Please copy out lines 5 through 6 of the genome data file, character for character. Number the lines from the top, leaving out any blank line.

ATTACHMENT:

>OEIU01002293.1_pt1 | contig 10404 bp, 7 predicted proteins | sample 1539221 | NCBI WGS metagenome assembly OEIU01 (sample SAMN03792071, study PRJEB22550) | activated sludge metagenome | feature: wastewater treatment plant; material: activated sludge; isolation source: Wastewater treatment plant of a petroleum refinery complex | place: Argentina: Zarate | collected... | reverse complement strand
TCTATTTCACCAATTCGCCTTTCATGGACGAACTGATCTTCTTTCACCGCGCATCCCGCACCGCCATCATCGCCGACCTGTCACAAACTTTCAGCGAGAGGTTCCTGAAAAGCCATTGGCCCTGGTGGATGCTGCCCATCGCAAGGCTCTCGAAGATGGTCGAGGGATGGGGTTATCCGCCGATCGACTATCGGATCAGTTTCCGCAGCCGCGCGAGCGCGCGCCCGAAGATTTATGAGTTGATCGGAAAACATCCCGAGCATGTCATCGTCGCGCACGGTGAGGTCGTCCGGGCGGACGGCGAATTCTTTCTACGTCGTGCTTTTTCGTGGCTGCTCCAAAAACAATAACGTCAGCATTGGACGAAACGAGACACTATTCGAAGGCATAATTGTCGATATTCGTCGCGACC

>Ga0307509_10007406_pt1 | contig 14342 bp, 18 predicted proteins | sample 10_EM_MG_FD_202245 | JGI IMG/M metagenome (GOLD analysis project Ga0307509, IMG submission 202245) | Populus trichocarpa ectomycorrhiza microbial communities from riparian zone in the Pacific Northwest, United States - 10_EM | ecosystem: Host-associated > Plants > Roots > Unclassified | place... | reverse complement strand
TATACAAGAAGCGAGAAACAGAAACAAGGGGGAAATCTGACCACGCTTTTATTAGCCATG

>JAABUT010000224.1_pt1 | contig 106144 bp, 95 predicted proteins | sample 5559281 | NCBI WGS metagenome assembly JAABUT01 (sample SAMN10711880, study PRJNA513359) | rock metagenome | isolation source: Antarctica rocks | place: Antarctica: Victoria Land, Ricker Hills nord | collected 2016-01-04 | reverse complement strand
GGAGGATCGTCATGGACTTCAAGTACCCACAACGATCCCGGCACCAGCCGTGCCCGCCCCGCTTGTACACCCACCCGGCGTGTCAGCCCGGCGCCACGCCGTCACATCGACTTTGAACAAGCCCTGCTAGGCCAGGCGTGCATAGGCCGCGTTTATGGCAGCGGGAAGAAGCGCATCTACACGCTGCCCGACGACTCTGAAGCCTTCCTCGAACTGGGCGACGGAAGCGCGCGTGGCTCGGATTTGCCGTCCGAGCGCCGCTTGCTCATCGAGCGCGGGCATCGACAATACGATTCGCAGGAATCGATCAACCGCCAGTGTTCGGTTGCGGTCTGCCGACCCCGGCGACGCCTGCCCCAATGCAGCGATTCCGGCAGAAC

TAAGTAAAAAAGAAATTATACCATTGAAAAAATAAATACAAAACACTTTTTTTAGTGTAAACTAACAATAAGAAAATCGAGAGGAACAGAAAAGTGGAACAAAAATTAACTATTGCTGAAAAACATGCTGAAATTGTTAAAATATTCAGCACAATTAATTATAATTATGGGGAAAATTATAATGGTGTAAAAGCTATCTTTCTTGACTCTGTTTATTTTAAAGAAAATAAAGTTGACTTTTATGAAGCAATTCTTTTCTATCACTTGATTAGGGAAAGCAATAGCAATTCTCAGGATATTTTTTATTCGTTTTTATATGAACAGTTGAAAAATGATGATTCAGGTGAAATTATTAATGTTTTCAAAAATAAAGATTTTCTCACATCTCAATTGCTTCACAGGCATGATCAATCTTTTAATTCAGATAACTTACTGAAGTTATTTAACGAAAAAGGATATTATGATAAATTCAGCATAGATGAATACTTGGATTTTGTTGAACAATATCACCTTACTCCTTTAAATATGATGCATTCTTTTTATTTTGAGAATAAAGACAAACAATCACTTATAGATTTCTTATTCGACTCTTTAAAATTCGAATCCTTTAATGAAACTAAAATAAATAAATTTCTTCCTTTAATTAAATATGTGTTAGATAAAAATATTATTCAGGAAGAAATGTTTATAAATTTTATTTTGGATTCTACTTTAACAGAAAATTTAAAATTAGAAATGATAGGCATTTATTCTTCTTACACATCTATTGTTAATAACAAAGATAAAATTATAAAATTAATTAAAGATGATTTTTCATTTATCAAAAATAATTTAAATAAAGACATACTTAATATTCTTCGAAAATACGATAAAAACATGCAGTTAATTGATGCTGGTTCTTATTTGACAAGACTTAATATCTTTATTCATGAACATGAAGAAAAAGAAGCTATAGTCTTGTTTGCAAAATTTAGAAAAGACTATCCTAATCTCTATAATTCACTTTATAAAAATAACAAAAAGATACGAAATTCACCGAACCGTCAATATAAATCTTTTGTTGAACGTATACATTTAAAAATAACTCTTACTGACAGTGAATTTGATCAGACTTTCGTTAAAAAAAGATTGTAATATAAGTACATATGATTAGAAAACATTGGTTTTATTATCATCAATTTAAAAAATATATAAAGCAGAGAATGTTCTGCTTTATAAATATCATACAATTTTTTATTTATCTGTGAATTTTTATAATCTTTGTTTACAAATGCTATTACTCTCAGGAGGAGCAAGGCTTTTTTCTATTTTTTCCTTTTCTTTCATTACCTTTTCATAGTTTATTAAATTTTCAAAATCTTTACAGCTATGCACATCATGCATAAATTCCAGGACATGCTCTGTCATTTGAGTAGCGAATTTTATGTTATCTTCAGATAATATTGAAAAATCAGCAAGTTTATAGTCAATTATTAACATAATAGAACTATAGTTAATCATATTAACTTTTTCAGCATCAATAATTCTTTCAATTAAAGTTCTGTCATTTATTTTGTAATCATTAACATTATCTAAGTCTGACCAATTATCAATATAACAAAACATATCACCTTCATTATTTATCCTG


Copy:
>JAABUT010000224.1_pt1 | contig 106144 bp, 95 predicted proteins | sample 5559281 | NCBI WGS metagenome assembly JAABUT01 (sample SAMN10711880, study PRJNA513359) | rock metagenome | isolation source: Antarctica rocks | place: Antarctica: Victoria Land, Ricker Hills nord | collected 2016-01-04 | reverse complement strand
GGAGGATCGTCATGGACTTCAAGTACCCACAACGATCCCGGCACCAGCCGTGCCCGCCCCGCTTGTACACCCACCCGGCGTGTCAGCCCGGCGCCACGCCGTCACATCGACTTTGAACAAGCCCTGCTAGGCCAGGCGTGCATAGGCCGCGTTTATGGCAGCGGGAAGAAGCGCATCTACACGCTGCCCGACGACTCTGAAGCCTTCCTCGAACTGGGCGACGGAAGCGCGCGTGGCTCGGATTTGCCGTCCGAGCGCCGCTTGCTCATCGAGCGCGGGCATCGACAATACGATTCGCAGGAATCGATCAACCGCCAGTGTTCGGTTGCGGTCTGCCGACCCCGGCGACGCCTGCCCCAATGCAGCGATTCCGGCAGAAC